Let’s say you have a routine task (it doesn’t have to be a programming task, but that’s what your mind is almost always on, right?). We can call it Task A.
If optimising Task A takes a full day to complete, and it can purportedly shave one minute off the normal amount of time you need to do it, how often must you do this task for it to be worth the time optimising?
Here’s the same question, just asked in a different way:
If Task A is something you do every single day, and optimising it saves you one minute compared to pre-optimisation, how much time can you put into optimisation for the effort to be worth the time?
And, finally (you probably see where I’m going with this) here’s one final way to ask the question:
If you need to do Task A every single day, and it takes you one full day to finishing optimising the task, how much time must you be able to shave off with the optimisation for it to be worth the time?
Sorry for turning your brain mushy from that exercise – I also turned my head upside down rewriting those sentences a few times to get them right.
But what these are are 3 ways to ask the same question about whether spending time on doing something that optimises efficiency is going to be worth the time.
The answer to these 3 questions? Well, if you look closely, they can be inferred. But here they are:
- How often must you do Task A for it to be worth the time if optimising it can shave off one minute? Daily.
- How much time can you put into optimisation for the effort to be worth the time if it can shave off one minute? One day, max.
- How much time must you be able to shave off a daily task for it to be worth the time spending one full day optimising? One minute, at least.
If a task is DAILY and optimising saves 1 MINUTE, you can spend at most 1 DAY on the optimisation… for it to be worth the time.
If you spend 1 DAY optimising to a task to save 1 MINUTE, you must at least do this task DAILY… for it to be worth the time.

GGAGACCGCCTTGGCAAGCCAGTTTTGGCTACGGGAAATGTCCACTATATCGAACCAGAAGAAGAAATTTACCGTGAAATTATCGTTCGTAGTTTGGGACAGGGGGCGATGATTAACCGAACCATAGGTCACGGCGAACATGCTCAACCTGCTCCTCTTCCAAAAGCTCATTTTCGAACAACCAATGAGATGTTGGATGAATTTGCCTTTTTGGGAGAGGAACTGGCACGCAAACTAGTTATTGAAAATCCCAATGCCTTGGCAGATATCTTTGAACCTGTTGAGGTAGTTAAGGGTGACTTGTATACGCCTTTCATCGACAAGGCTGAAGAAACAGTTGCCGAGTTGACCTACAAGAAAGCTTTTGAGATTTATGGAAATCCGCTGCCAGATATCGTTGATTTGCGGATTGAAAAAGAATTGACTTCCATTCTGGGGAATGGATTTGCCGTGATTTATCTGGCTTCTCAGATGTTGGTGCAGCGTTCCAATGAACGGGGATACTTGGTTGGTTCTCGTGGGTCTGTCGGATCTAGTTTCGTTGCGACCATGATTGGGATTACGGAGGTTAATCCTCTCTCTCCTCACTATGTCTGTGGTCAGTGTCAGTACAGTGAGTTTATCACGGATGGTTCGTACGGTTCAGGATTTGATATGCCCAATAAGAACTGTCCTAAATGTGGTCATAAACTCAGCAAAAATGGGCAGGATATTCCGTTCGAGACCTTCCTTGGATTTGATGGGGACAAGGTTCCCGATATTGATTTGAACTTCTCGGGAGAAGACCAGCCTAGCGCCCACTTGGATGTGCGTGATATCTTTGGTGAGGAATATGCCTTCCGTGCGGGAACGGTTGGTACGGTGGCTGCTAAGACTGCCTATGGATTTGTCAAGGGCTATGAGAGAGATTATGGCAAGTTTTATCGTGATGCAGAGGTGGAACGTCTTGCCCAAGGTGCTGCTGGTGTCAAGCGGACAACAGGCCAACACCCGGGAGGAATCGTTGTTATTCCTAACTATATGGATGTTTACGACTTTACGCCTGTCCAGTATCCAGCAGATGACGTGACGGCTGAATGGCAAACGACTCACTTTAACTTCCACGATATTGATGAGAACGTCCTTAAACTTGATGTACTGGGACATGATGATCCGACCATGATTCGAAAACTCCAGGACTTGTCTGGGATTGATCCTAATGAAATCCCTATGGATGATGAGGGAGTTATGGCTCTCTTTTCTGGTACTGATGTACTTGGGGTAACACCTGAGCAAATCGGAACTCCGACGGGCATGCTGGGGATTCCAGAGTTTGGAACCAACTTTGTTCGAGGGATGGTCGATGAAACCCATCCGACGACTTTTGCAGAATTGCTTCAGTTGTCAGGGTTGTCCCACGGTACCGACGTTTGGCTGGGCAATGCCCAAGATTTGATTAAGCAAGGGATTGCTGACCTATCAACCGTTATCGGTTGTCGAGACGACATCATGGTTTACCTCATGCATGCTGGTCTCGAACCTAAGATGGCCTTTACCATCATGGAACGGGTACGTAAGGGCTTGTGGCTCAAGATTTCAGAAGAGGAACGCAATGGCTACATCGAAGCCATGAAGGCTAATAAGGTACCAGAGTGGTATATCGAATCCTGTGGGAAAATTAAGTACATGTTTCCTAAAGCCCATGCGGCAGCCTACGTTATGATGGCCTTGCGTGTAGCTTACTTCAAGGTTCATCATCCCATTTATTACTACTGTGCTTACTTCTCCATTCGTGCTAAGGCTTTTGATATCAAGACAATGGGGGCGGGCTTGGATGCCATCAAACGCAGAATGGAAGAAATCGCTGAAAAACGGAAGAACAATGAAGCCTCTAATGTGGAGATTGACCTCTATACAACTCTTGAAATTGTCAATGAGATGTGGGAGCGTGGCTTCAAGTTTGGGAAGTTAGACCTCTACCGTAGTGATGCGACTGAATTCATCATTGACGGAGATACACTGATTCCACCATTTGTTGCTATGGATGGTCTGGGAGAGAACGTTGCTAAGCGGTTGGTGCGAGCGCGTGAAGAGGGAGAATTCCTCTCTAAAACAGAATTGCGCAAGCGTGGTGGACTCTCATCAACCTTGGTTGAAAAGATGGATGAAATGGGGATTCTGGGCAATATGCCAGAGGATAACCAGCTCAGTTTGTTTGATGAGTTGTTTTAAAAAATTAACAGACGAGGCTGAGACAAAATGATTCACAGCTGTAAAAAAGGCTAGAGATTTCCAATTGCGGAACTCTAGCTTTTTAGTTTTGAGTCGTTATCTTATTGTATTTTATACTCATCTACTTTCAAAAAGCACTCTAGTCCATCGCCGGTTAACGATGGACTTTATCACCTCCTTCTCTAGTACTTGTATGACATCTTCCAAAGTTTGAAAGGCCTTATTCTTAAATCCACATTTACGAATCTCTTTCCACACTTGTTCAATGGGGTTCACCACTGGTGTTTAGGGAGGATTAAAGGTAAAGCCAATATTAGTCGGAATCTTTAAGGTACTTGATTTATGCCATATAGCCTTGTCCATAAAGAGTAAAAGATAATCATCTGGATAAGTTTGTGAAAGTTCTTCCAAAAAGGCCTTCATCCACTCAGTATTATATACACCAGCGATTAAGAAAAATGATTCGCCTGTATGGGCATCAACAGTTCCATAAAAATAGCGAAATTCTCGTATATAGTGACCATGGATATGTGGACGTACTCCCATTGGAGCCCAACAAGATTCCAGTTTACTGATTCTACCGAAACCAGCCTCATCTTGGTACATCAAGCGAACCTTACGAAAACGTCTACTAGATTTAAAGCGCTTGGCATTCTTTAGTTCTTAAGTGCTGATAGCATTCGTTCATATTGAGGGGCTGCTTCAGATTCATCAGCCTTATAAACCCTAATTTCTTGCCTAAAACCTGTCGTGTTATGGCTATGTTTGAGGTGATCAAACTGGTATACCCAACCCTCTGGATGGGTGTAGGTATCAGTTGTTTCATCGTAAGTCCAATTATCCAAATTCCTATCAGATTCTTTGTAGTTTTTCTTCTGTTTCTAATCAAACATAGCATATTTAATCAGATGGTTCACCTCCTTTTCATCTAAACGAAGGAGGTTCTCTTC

If you spend 1 DAY optimising a DAILY task, you must at least save an extra 1 MINUTE each time you do the task… for it to be worth the time.
Ok, I’ve run out of ways to distil this. Thankfully there’s xkcd.
For me, the one that best conveys the scales involved is “If a task is DAILY and optimising saves 1 MINUTE, you can spend at most 1 DAY on the optimisation.”
But wait! There’s a fine print in this comic: “(ACROSS FIVE YEARS)”.
That means the calculations are done based on a timeline of doing the task for at least 5 years. Then we have to ask ourselves, what proportion of all the tasks that we do are tasks that we will be doing for at least 5 years?
My personal answer is… quite many, actually.
Stay peeled to the next post where I’ll break down some of the most common tasks we do at work as programmers and classify them as worth the time or not! In the meantime, here are some of my other posts about optimisation.
Bite Size Programming is a segment where I discuss programming one bite-sized topic at a time in plain English. My goal is to share tips, lessons, and ideas from my work as a software engineer, and through that, make programming accessible and fun for anyone who is curious about programming. Join the mailing list to get the latest post delivered to your inbox so you can read on the go.
Also published on Medium.